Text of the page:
Screenshot of encrypted Ousaban payload being loaded.
Encrypted Ousaban payload being loaded.

Aside from decrypting the payload, the second stage also decrypts the code that will execute Ousaban in runtime, probably to slow down reverse engineering.

Screenshot of second stage decrypting and loading Ousaban payload.
Second stage decrypting and loading Ousaban payload.

We created a Python script that can be used to statically decrypt Ousaban payloads, using the same algorithm found in the malware. The code can be found in our GitHub repository.

Important API calls used by this stage are also dynamically resolved, another common technique to slow down reverse engineering.

Screenshot of APIs dynamically loaded by the malware.
APIs dynamically loaded by the malware.

Ousaban payload

Ousaban is a Delphi banking trojan, mainly focused on stealing sensitive data from financial institutions in Brazil. As previously mentioned, Ousaban shares many similarities with other Brazilian banking malware, such as the algorithm to decrypt the strings and overlay capabilities.

Ousaban commonly packs/protects its payloads with UPX or Enigma.

Example of Ousaban payload packed with UPX.
Ousaban payload packed with UPX.

One of the most characteristic aspects of Brazilian-sourced banking malware is the algorithm used to encrypt/decrypt important strings.

Screenshot of Ousaban encrypted strings.
Ousaban encrypted strings.

The algorithm used as a base by these trojans was originally demonstrated in a Brazilian magazine called “Mestres Da Espionagem Digital” in 2008. Simply put, it parses the hexadecimal string and uses a chained XOR operation with the key and the previous byte of the string.

Screenshot of part of the algorithm to decrypt the strings, commonly found in Brazilian banking malware.
Part of the algorithm to decrypt the strings, commonly found in Brazilian banking malware.

We created a Python script that can be used to decrypt strings from malware that uses this algorithm, such as Ousaban, Guildma, Grandoreiro, and others. The code can be used to decrypt a single string:

Screenshot of decrypting a single string from the malware.
Decrypting a single string from the malware.

Or to decrypt multiple strings at once, saving the result in a JSON file and also providing the option to show in the console.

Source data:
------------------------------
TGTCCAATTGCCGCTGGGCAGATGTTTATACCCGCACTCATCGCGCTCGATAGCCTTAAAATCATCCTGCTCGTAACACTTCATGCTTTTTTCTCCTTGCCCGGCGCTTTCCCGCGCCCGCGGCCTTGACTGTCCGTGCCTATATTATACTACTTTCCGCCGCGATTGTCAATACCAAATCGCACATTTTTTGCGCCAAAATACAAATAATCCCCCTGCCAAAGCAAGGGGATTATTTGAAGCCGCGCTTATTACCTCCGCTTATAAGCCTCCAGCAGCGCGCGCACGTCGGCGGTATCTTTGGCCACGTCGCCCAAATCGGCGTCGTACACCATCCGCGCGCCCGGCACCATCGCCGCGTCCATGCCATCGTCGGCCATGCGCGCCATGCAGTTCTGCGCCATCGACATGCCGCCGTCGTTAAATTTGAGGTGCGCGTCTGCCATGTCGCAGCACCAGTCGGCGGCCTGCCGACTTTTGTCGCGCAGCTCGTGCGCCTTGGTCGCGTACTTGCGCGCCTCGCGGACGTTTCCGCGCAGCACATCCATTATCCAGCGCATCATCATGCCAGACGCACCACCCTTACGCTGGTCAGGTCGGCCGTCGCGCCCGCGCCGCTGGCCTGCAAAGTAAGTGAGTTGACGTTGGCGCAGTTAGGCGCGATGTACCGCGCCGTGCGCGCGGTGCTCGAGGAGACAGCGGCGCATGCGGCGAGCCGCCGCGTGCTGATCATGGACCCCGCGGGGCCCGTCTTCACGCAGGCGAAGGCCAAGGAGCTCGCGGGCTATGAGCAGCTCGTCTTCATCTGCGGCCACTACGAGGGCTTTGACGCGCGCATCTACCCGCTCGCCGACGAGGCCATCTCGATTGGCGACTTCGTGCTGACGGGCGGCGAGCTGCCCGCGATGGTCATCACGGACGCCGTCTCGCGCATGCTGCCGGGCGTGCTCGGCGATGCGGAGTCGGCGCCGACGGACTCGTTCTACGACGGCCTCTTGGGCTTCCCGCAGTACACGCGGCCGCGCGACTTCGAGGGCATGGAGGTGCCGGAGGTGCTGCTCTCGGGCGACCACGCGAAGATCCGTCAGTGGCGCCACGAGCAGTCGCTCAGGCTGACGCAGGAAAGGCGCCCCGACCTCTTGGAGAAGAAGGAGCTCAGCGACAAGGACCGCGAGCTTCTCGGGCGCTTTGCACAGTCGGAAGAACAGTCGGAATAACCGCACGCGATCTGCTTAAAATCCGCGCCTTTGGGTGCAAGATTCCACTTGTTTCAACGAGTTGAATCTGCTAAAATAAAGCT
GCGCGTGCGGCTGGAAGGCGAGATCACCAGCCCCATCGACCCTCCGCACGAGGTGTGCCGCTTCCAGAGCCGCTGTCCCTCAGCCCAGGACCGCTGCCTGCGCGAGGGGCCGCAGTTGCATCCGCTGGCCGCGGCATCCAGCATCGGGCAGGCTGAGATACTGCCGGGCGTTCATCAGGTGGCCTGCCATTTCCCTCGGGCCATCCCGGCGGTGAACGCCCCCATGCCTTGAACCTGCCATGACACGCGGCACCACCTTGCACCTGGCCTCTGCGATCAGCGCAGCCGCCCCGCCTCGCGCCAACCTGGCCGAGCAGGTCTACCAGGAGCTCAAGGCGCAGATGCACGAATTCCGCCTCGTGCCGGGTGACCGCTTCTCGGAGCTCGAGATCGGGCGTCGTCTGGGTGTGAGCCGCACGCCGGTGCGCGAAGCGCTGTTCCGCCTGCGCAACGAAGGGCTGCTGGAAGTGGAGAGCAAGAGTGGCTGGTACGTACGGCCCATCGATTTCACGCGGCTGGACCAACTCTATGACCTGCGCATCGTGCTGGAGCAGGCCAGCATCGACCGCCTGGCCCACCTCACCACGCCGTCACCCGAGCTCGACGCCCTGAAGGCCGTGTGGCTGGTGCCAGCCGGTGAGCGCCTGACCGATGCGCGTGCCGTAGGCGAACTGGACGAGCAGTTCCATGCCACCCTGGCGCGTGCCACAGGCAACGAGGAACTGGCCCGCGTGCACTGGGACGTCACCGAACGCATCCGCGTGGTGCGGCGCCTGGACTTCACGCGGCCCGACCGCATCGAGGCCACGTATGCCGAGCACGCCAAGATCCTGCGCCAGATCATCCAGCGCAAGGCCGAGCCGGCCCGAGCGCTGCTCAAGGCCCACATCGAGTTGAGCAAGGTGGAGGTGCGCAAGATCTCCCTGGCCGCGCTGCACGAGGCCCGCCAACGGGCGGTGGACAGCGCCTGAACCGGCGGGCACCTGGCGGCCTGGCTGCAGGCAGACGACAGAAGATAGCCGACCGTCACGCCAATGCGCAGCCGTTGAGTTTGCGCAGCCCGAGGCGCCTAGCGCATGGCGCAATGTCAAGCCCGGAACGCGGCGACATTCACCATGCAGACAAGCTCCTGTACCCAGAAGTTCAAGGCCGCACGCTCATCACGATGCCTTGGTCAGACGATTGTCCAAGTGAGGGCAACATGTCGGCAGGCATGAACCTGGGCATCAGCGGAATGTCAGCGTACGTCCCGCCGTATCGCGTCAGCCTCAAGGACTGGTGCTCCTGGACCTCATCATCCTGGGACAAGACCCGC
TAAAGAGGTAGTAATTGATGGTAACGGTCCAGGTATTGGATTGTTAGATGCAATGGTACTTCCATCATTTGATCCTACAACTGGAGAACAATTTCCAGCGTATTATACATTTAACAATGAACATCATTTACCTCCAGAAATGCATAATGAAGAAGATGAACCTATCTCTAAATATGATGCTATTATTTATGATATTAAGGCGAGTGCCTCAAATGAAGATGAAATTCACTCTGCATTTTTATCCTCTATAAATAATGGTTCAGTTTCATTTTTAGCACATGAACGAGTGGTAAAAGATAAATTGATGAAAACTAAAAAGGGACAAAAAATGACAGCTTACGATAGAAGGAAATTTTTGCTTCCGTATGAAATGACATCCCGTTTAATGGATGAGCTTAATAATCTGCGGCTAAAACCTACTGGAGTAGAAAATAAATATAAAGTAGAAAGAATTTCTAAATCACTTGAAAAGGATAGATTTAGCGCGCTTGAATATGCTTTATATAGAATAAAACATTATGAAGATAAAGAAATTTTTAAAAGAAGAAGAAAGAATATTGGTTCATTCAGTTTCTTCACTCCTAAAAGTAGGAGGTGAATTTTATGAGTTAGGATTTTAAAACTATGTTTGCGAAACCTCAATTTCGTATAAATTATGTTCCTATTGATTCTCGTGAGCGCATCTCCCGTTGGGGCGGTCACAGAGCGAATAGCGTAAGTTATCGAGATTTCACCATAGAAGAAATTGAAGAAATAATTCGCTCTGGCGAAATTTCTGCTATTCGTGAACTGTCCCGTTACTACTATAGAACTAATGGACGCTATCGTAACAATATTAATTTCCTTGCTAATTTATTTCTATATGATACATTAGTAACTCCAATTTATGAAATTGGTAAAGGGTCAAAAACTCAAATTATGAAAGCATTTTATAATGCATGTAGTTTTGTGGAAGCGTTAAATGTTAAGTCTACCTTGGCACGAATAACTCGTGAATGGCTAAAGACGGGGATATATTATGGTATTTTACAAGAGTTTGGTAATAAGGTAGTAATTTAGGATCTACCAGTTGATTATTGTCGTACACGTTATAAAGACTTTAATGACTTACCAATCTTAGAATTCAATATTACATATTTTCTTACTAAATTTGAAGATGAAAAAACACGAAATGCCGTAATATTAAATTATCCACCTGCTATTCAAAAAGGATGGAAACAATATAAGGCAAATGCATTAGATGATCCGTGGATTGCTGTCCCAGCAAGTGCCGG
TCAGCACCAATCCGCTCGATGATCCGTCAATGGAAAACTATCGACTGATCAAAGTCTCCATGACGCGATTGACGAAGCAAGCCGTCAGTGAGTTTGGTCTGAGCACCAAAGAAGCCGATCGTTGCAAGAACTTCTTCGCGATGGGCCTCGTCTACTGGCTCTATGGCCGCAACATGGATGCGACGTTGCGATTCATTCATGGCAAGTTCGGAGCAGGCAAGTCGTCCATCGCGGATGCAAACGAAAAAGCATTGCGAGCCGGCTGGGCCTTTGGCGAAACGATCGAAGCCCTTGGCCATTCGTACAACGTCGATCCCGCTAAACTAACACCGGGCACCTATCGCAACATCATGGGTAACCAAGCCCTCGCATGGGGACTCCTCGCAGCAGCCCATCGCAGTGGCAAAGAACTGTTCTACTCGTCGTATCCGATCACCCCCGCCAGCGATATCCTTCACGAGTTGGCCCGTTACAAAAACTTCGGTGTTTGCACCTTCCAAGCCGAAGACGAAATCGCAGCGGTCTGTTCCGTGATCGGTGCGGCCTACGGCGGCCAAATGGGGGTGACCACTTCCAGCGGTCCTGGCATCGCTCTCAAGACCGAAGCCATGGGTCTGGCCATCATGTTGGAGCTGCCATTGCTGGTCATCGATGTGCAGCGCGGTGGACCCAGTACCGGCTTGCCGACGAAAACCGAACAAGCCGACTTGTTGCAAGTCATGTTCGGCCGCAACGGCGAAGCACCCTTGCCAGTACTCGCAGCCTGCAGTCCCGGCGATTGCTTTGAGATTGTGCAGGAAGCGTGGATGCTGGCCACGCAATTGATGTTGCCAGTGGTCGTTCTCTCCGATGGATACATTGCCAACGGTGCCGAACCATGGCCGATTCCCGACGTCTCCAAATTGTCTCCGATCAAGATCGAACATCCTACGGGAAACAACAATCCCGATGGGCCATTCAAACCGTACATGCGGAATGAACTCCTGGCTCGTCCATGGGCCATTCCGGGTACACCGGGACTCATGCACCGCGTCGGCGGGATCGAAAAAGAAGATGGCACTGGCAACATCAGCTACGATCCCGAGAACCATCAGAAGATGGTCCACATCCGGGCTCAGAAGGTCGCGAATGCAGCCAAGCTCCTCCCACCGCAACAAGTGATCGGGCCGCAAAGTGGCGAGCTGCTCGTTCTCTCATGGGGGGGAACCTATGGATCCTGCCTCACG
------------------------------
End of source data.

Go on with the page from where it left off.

Screenshot of decrypting multiple strings from the malware.
Decrypting multiple strings from the malware.

Like other Brazilian-sourced malware, Ousaban monitors the title text from the active window and compares it with a list of strings, to verify if the victim is accessing the website or an application of one of its targets.

Exammple of malware monitoring windows titles.
Malware monitoring windows titles.

In the files we analyzed, we found Ousaban targeting over 50 different financial institutions. If the window title matches one of the targets, Ousaban starts the communication with the C2 address, providing the option to the attacker to access the machine remotely.

C2 communication

Ousaban stores the C2 address remotely. In this case, the malware is using Pastebin to fetch the data. In 2021, this malware was also spotted using Google Docs to fetch this information.

Within the files downloaded from the cloud by the first stage, there’s a file named “Host”, which stores the external location of the C2 configuration. The information is encrypted with the same algorithm used in the strings.

Example of C2 configuration stored on Pastebin.
C2 configuration stored on Pastebin.

The data is stored in a dictionary, where the C2 host is also encrypted with the same algorithm used in the strings.

""
Retrieving and decrypting the C2 server address.

Ousaban only starts the communication once a targeted company is identified.

Screenshot of Ousaban C2 communication.
Ousaban C2 communication.

Lastly, the Ousaban samples we analyzed contain a routine to communicate via Telegram using Webhooks, likely to be used as a secondary channel.

Screenshot of part of Ousaban code to communicate via Telegram.
Part of Ousaban code to communicate via Telegram.

Conclusion

Ousaban is a malware designed to steal sensitive information from several financial institutions, mainly based in Brazil. Ousaban shares many similarities with other Brazilian-based banking trojans, such as Guildma and Grandoreiro. Also, as we demonstrated in this analysis, the attackers behind this threat are abusing multiple cloud services throughout the attack chain. We believe that the use of the cloud will continue to grow among attackers especially due to cost and ease.

Protection

Netskope Threat Labs is actively monitoring this campaign and has ensured coverage for all known threat indicators and payloads. 

  • Netskope Threat Protection
    • Win32.Malware.Heuristic
    • Win32.Infostealer.Heuristic
  • Netskope Advanced Threat Protection provides proactive coverage against this threat.
    • Gen.Malware.Detect.By.StHeur indicates a sample that was detected using static analysis
    • Gen.Malware.Detect.By.Sandbox indicates a sample that was detected by our cloud sandbox

IOCs

All the IOCs related to this campaign and scripts can be found in our GitHub repository.

author image
Gustavo Palazolo
Gustavo Palazolo is an expert in malware analysis, reverse engineering and security research, working many years in projects related to electronic fraud protection. He is currently working on the Netskope Research Team, discovering and analyzing new malware threats.